I don’t see how the tube can be replaced without dis-assembling the unit, can you? It runs almost the full length of the machine so I don’t think it is possible to remove it without taking the entire top off.

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Correct me if I’m wrong, but this isn’t even going to be an issue for you since you are planning to pass on your GF and build your own laser that does everything you want it to? I would think at that point you would be able to assist people on the generalities of changing out a laser tube over in the UK at least, and that might be very helpful.


Does this matter?

I took delivery of mine, and I would like to know the answer to the question, as I am sure others would.


Absolutely – and I think it was promised that instructions and etc. would be developed to guide folks in their own replacements. I think given the length of the warranty, GF still has some time to get around to this.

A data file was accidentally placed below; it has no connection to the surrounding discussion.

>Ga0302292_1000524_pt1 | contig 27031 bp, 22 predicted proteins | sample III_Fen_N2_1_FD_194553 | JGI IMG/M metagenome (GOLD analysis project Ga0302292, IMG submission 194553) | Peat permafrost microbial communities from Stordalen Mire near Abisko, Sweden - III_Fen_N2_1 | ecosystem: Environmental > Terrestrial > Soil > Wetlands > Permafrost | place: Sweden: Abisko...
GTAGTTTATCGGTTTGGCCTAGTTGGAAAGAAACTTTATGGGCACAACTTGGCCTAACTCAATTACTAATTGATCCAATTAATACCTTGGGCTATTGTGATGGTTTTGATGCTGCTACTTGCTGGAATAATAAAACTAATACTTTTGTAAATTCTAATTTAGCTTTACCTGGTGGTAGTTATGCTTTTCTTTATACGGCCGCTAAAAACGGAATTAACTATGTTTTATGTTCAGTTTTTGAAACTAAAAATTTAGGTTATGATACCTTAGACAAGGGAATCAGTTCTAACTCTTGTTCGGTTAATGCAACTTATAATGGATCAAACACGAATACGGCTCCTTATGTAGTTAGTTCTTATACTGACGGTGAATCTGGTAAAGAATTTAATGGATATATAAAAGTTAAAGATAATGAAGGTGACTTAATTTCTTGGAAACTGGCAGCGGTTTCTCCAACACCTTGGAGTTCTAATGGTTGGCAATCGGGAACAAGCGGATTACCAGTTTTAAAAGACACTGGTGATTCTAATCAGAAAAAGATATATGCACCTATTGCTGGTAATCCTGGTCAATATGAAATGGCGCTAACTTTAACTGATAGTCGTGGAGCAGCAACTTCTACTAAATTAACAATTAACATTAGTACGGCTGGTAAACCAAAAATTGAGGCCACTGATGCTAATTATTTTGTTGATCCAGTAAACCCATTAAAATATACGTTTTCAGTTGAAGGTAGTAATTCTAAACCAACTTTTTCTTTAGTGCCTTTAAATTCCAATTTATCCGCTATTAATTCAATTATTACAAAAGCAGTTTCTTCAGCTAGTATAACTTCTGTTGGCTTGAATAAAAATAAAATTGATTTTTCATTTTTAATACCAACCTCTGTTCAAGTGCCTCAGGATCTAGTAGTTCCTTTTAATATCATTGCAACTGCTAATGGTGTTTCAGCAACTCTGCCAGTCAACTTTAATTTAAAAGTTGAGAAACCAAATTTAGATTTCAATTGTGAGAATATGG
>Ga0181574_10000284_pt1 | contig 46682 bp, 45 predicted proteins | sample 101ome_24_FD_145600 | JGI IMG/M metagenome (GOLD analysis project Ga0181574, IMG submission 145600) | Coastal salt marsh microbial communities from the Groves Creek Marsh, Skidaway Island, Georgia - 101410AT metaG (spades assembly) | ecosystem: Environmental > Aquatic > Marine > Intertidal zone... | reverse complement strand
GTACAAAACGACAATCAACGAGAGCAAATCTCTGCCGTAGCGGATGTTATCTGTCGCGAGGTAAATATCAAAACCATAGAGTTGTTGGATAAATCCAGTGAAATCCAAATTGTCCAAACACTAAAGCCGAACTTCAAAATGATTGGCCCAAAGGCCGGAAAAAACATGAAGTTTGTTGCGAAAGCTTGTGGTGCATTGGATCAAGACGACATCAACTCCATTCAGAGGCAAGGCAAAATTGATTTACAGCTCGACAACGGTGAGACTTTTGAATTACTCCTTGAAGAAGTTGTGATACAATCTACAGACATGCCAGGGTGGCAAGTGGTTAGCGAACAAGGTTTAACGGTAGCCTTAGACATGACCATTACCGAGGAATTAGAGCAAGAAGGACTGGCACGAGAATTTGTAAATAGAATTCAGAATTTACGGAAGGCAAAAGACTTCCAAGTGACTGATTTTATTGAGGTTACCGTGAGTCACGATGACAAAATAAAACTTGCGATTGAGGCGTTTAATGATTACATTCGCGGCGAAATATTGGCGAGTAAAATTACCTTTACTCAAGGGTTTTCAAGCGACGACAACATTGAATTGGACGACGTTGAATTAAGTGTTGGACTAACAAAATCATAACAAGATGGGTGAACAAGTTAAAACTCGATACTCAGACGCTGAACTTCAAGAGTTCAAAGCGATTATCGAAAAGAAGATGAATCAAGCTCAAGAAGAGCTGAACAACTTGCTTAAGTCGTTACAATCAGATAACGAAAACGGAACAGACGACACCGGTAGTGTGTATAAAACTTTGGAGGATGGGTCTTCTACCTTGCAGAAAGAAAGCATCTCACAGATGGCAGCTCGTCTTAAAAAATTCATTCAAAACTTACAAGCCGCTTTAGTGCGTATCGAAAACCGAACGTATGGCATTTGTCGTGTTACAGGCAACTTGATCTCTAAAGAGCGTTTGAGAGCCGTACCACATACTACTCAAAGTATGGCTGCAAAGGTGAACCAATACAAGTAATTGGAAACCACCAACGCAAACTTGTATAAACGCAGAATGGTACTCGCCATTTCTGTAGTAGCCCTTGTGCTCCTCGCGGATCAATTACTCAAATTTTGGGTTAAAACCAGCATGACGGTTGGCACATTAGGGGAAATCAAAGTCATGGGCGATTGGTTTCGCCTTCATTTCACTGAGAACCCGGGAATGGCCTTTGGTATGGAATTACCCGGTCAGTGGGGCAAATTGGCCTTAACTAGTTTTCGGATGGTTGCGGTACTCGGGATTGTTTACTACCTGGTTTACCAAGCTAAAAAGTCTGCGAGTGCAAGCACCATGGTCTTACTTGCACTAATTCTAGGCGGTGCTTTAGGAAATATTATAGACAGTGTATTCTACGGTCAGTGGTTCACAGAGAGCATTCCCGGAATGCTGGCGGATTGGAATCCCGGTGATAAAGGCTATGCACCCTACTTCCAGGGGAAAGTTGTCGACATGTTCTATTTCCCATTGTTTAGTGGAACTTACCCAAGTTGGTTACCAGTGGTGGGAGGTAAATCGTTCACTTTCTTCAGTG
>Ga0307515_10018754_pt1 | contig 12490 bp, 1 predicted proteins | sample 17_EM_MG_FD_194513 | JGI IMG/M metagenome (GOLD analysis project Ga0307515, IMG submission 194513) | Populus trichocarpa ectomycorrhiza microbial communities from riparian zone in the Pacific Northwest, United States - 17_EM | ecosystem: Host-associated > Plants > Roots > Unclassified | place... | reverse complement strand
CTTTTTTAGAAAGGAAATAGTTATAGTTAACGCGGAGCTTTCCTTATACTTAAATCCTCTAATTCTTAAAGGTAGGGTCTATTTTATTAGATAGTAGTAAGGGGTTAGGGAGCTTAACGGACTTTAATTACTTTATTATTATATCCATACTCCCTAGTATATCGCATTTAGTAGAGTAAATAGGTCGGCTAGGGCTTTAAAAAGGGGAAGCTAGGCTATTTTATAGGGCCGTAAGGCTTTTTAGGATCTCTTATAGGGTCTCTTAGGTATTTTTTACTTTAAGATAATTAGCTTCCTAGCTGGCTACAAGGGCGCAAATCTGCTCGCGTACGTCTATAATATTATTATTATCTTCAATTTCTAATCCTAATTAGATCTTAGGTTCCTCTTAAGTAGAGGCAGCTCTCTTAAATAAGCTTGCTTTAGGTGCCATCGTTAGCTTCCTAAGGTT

Weren’t you in the process of reverse engineering your GF to see how it works and develop your own methods of achieving somethings you didn’t feel were very well done and some goals you have in mind for it? Has that work come up with any helpful ideas about how folks might replace their own tube?

The length of the warranty is not the issue. Internationals need to know the answers to these questions before they accept shipment.


Yes if I make my own I will know exactly how to replace the tube and re-align it. I have already linked a video earlier in the thread that show the generalities of replacing a tube but it is the GF specifics that the OP needs.

I can’t see how Dan’s post doesn’t mean home replacement isn’t actually possible due to the need to redo the factory calibration.